'he leapeth down with water gourd.'

with the words,

'ah, let him go. Ah, let him go.'

They sang together for a while. While the boatmen were busy singing and the steersman and the paddler's backs turned, Si Lunchai took the opportunity to jump overboard and swim away. The steersman saw him and yelled,

'he leapeth down with water gourd.'

the paddlers only answered in chorus,

'ah, let him go, Ah, let him go.'

And this is how gourd saved Si Lunchai's life.

"Follow the Drinking Gourd"

"Follow the Drinking Gourd"

3. Follow the Drinking Gourd

Follow the Drinking Gourd is an American folk song that tells how enslaved people in the southern United States escaped following the Big Dipper (Ursa Major) and the North Star (Polaris) to reach the North.

1 When the sun come back,
When the firs' quail call,
Then the time is come
Foller the drinkin' gou'd.

Chorus: Foiller the drinkin' gou'd,
Foller the drinkin' gou'd;
For the ole man say,
"Foller the drinkin' gou'd."

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2 The riva's bank am a very good road,
The dead trees show the way,
Lef' foot, peg foot goin' on,
Foller the drinkin' gou'd.

3 The riva ends a-tween two hills,
Foller the drinkin' gou'd;
'Nuther riva on the other side
Follers the drinkin' gou'd.

4 Wha the little riva
Meet the grea' big un,
The ole man waits-
Foller the drinkin' gou'd.

- H.B Parks version

The first stanza tells how the enslaved people must leave in the winter and walk toward the Drinking Gourd (constellation Ursa Major). The enslaved people will then meet a guide who will escort them throughout the rest of the journey.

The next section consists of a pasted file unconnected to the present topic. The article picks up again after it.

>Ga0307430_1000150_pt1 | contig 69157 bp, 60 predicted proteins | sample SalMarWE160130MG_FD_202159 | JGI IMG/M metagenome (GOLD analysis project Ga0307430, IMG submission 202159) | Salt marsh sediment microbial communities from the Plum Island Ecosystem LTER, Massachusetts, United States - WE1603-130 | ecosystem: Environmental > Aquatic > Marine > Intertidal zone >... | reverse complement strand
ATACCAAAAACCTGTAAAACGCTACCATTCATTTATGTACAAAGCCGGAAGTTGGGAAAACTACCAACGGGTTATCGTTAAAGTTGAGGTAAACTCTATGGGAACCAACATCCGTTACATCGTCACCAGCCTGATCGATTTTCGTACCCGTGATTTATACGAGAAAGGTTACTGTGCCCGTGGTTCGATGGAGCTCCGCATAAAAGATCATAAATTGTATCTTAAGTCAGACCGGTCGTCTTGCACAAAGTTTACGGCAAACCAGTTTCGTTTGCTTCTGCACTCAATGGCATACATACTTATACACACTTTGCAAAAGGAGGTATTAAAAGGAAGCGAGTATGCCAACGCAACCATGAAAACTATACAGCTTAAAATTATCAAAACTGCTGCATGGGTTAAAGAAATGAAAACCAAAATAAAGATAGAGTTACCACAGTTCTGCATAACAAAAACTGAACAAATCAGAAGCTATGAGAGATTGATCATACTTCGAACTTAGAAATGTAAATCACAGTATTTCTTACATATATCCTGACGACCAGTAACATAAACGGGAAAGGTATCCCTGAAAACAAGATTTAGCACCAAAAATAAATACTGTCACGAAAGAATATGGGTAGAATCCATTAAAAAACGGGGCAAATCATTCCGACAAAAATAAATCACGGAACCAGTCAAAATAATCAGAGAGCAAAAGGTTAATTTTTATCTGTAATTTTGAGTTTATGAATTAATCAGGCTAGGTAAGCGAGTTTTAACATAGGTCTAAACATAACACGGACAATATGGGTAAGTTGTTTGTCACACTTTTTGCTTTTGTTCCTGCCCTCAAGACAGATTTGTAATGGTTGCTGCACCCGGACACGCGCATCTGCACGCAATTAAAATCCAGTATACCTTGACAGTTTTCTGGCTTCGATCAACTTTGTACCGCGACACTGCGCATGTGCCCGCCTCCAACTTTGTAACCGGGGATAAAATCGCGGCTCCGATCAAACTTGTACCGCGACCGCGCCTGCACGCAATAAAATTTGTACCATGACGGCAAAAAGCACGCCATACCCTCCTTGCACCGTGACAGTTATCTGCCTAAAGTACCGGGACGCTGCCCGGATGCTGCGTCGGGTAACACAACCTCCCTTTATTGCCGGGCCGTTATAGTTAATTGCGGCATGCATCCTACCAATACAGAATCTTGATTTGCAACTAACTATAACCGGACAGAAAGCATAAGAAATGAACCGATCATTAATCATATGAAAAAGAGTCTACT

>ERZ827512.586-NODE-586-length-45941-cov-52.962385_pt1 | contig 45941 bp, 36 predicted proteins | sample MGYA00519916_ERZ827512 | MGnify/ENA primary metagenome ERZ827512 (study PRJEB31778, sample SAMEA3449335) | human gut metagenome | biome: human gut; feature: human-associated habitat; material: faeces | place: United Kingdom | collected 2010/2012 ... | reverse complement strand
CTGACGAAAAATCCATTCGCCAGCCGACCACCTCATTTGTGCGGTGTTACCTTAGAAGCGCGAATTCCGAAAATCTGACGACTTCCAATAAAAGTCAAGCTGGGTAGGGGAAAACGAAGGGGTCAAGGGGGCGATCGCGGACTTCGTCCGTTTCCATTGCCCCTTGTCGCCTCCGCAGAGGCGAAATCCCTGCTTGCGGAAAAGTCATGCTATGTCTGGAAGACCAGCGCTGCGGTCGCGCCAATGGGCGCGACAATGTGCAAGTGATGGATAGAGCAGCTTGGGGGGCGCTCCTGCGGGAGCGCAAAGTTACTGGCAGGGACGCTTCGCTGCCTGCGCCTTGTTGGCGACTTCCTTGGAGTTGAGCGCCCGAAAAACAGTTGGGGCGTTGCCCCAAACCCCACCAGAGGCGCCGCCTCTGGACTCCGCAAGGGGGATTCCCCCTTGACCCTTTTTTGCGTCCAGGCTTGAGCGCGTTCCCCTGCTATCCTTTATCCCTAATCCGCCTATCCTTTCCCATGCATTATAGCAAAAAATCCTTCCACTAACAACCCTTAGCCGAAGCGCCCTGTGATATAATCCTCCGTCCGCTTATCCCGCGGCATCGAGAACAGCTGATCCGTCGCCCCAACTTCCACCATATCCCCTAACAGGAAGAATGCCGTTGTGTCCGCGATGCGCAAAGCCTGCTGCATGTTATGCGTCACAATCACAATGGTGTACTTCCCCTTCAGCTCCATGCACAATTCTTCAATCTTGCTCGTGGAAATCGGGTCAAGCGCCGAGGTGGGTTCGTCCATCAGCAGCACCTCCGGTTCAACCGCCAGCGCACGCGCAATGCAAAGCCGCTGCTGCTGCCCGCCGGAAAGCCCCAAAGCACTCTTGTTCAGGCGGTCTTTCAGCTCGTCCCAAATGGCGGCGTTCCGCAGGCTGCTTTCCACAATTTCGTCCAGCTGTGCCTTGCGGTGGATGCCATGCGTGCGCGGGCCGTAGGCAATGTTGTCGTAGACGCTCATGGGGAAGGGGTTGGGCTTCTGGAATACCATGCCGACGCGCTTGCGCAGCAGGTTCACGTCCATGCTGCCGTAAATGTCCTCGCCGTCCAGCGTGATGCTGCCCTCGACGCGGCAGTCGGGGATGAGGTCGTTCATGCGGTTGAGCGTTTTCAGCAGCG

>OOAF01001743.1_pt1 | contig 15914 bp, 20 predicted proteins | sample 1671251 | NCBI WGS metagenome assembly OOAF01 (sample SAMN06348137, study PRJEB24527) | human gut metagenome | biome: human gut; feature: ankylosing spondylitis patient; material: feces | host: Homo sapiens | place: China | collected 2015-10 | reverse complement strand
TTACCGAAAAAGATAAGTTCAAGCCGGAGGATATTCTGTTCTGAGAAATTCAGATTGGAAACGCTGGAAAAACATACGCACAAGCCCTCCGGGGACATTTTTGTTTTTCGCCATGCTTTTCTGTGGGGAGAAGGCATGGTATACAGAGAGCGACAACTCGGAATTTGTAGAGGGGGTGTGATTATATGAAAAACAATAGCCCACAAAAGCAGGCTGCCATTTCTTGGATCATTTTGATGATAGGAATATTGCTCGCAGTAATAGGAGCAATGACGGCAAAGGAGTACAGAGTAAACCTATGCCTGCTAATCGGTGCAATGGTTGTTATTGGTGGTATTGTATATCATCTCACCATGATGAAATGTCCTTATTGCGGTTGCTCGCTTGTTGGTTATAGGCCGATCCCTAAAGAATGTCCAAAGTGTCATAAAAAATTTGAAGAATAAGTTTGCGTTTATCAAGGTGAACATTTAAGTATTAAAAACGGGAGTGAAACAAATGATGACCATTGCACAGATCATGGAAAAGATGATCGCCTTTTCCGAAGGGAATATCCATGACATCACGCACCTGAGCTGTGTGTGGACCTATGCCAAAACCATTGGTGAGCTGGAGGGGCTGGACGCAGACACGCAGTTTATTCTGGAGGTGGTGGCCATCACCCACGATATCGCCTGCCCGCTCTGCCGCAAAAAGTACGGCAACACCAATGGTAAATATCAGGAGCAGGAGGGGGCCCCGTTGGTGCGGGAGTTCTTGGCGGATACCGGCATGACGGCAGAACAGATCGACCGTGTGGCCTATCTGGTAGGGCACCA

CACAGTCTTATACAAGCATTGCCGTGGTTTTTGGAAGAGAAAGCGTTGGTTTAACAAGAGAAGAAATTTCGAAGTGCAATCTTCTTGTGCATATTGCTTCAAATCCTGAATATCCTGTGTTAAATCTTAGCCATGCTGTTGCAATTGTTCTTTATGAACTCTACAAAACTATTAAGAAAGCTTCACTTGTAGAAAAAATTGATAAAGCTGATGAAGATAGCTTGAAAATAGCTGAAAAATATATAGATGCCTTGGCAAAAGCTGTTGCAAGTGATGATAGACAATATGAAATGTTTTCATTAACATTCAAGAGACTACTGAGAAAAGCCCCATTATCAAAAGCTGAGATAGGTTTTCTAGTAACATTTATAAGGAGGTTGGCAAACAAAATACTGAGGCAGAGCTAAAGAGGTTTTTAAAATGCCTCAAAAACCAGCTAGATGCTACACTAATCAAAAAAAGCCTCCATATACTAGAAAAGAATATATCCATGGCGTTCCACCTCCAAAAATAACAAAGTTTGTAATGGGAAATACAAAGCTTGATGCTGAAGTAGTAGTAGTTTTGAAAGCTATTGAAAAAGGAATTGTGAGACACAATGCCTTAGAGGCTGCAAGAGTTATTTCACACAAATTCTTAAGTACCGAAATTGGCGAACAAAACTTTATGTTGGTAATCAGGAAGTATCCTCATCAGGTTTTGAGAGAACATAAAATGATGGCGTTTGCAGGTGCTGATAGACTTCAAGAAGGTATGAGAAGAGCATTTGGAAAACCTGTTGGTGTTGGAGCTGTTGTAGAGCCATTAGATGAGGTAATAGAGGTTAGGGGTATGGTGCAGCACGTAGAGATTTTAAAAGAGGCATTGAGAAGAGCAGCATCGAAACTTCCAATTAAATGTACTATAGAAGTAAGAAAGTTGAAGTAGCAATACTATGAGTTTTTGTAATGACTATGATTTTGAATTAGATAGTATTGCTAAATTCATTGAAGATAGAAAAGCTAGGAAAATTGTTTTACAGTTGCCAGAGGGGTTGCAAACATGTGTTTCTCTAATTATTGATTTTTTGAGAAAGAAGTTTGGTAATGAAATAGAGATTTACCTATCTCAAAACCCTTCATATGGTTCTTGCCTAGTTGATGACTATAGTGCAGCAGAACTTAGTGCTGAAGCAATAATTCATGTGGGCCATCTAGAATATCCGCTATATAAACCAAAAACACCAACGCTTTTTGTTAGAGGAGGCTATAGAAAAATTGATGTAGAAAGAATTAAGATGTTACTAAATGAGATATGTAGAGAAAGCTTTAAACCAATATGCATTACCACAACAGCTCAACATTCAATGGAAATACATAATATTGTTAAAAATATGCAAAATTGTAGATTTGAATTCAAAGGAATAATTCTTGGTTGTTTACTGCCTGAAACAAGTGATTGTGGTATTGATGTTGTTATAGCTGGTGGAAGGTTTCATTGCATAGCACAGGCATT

The second stanza tells how the enslaved people should follow the bank of Tombigbee River north. Along the way, they need to find dead trees marked with drawings of a left foot and a peg foot.

The third stanza guided the enslaved people as they reached the headwater of the Tombigbee River. They were to walk north over the hills until they met the Tennessee River. They were then to journey north along the new river.

The last stanza tells of how the enslaved people will cross the Ohio River that joined the Tennessee River, and on the north bank, the enslaved people will meet a guide from the Underground Railroad.

And this is how gourd, once again, has saved lives!

Sources and Further Reading

Ahuja, S. C., Ahuja, S., Ahuja U. (2011). Bottle Gourd - History Uses, and Folklore. AsianAgri-History Vol. 15, No. 4, 2011 (283-302).

Tsuda, Noritake (1918) "Human Sacrifices in Japan," The Open Court, Vol. 1918, Iss. 12.

Wilkinson, R. J., (1923). Papers on Malay subjects : life and customs [Pamphlet]. F.M.S. Govt. Press, 1908-1910

Hazrul Mazran, Rusli and Abdul Aziz, Zali @ Zalay (2020) Adaptasi kesusasteraan rakyat (cerita Si Luncai) dalam karya seni cetakan / Hazrul Mazran Rusli dan Abdul Aziz Zali @ Zalay. Idealogy Journal, 5 (1). pp. 43-56. ISSN 2550-214X

Parks, H. B. ‘‘Follow the Drinking Gourd.’’ Publications of the TexasFolk-Lore Society 7 (1928) 81 – 84. Mother Wit from the LaughingBarrel: Readings in the Interpretation of Afro-American Folktales. ed.Alan, Dundes. Jackson: UP of Mississippi, 1990. 465– 68.

Kelley J. (2008). Song, Story, or History: Resisting Claims of a Coded Message in the African American Spiritual “Follow the Drinking Gourd” The Journal of Popular Culture. 41(2):262 - 280 DOI:10.1111/j.1540-5931.2008.00502.x

© 2022 Joanna Maxine Jack